Buying back bonds: An innovative solution for Pakistan’s financial woes

Countries that have successfully bought back their debts include Argentina, El Salvador, Indonesia, and Ecuador

Writing for The Express Tribune, author AAH Soomro suggests that efficient management of companies and countries requires constant effort to maximize profits and minimize expenses. 

The author points out that global executives are always looking for opportunities to increase profits by using financial strategies such as buying back debt and bonds issued by their companies or countries.

The author argues that Pakistan could benefit from similar strategies to create wealth. One such option is buying back the global debt and bonds issued by Pakistan. The author explains that when Pakistan raised US dollars via a loan in the international market, it floated a few billion-dollar worth of instruments at a defined sovereign-backed profit rate. These instruments trade in a “secondary” market, where investors can sell or buy them to provide liquidity.

However, due to political instability, delays over the International Monetary Fund’s (IMF) resuming its program, and tight global conditions, Pakistan’s dollar bonds issued at $100 are trading at a much lower rate of $35-$45 in the secondary market. This presents an opportunity for Pakistan to buy back its debt and bonds at a lower price.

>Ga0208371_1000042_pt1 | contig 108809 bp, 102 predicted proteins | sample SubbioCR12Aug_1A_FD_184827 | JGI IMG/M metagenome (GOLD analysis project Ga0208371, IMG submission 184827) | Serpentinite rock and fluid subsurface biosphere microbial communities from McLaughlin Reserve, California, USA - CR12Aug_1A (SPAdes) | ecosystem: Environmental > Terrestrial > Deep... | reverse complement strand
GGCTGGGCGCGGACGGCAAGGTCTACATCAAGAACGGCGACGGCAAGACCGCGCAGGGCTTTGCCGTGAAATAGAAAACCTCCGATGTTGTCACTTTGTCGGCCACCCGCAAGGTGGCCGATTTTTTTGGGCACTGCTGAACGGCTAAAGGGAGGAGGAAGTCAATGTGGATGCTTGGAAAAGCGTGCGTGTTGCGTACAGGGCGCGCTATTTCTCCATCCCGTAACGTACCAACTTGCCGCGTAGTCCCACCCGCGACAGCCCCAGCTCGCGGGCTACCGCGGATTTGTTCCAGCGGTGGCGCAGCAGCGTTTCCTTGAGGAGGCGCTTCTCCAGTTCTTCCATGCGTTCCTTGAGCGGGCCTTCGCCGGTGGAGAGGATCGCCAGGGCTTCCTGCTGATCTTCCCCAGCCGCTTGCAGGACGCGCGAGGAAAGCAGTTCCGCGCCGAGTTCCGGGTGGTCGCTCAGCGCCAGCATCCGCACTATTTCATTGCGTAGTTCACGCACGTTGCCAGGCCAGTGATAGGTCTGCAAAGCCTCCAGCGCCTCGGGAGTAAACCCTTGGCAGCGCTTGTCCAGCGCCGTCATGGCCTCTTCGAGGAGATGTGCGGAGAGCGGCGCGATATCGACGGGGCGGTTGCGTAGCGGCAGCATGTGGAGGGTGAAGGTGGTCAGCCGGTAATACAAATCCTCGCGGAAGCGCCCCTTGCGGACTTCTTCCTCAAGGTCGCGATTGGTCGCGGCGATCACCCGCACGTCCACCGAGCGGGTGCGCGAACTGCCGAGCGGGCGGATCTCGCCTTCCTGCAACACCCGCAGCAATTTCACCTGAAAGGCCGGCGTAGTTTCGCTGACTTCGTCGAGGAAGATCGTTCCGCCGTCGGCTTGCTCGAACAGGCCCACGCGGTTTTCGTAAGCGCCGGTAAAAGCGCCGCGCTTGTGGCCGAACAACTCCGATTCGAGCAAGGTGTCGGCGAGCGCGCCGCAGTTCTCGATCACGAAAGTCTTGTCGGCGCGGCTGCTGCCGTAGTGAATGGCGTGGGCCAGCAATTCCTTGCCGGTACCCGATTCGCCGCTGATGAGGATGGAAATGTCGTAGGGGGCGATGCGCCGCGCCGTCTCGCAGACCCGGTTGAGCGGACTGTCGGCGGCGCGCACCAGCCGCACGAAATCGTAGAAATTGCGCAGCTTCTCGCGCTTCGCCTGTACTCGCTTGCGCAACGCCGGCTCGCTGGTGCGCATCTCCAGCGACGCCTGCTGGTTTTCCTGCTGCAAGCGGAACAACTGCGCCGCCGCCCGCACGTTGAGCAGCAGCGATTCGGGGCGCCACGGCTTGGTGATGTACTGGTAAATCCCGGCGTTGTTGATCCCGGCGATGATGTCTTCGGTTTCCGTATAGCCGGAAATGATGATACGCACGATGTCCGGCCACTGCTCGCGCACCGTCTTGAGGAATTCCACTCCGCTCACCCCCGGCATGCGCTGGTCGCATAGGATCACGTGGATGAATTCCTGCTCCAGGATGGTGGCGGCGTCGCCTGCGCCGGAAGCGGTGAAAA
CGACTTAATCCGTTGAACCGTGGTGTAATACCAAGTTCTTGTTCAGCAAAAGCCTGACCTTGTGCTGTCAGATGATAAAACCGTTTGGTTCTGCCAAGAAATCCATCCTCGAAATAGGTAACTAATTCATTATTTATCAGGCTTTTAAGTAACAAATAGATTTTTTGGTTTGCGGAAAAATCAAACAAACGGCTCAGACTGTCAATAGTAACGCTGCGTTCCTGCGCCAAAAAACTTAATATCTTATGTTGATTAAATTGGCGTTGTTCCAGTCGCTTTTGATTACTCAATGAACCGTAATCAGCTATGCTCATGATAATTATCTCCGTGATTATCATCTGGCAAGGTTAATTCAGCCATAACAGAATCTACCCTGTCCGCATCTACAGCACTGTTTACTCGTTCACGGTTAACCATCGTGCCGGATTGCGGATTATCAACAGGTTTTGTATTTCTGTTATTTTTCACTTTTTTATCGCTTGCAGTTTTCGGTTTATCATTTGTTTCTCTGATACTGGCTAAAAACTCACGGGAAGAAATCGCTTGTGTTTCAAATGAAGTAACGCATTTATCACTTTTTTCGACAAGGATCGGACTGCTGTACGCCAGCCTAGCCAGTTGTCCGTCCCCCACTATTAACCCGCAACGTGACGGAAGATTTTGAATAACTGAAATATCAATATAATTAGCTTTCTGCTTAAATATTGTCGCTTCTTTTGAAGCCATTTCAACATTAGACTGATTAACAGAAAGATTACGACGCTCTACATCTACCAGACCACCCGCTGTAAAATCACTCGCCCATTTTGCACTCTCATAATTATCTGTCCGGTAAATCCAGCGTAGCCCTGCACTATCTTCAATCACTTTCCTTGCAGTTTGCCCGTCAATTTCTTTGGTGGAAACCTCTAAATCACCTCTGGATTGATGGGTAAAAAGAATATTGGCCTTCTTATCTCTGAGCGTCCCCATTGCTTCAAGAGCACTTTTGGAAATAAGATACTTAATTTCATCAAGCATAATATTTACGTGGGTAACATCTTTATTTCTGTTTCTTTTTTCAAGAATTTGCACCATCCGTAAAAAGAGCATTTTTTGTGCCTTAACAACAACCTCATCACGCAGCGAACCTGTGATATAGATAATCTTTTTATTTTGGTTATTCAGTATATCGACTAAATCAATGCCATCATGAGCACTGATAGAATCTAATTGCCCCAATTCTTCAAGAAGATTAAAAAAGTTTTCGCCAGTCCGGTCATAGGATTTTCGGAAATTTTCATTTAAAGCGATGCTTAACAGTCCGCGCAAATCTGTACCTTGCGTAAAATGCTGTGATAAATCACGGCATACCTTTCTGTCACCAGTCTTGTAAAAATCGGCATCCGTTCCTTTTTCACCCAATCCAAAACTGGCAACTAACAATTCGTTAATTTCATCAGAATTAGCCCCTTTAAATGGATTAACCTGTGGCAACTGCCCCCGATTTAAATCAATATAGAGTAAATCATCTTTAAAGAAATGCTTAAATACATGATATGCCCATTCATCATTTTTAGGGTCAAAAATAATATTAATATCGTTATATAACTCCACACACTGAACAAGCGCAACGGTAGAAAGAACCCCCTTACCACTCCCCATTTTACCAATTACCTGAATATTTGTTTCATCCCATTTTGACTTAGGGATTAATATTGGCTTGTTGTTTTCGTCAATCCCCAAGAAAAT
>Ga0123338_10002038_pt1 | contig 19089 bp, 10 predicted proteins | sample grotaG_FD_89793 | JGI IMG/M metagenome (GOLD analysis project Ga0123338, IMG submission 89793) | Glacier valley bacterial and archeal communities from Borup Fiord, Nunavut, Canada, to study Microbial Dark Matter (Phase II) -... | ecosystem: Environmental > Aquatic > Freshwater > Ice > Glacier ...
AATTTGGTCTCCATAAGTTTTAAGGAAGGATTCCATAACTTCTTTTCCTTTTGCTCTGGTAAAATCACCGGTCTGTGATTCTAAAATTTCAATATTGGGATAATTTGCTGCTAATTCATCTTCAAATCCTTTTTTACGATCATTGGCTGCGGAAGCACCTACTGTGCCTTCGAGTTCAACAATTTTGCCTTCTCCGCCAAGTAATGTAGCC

The author cites examples of other countries that have successfully bought back their debts and bonds, such as Argentina, El Salvador, Indonesia, and Ecuador. The author proposes two ways for Pakistan to finance these bonds. The first is to launch a short-term, time-bound, and amount bond scheme to attract dollars from overseas Pakistanis in Naya Pakistan Certificates (NPC) at 10-12% until the targeted $3-5 billion bonds are raised. The second is to offer a similar window to US dollar account holders in Pakistan at 9-11% to reduce hoarding under the carpet, bring dollars back into the banking system, and enhance foreign exchange reserves.

The author acknowledges that some may criticize offering such high-profit rates on US dollar-denominated debts, but borrowing at 9-11% to buy instruments at 20-30% annual returns is a profitable trade. The author emphasizes that messaging is critical in this exercise, and policy makers should make firm commitments to utilize savings for nation building.

The author concludes that Pakistan should explore innovative and unchartered territories to improve its credit worthiness and win back the trust of its people. The author encourages policy makers to take risks and not be afraid of investigations or no rewards, as there is a strong possibility of giving a sharp U-turn signal to the market and improving Pakistan’s credit worthiness.

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  1. “Thank you for sharing such an insightful post on innovative solutions for Pakistan’s financial challenges. The proposed idea of leveraging technology to improve financial inclusion and access to finance is a promising approach that can help transform the country’s financial landscape. The use of digital platforms and mobile technology can enable more people to access financial services and products, especially those in remote or underserved areas. This can lead to more economic opportunities, job creation, and overall improvement in people’s lives. I believe that such innovative solutions are crucial for developing countries like Pakistan, and I hope to see more efforts towards implementing them.”

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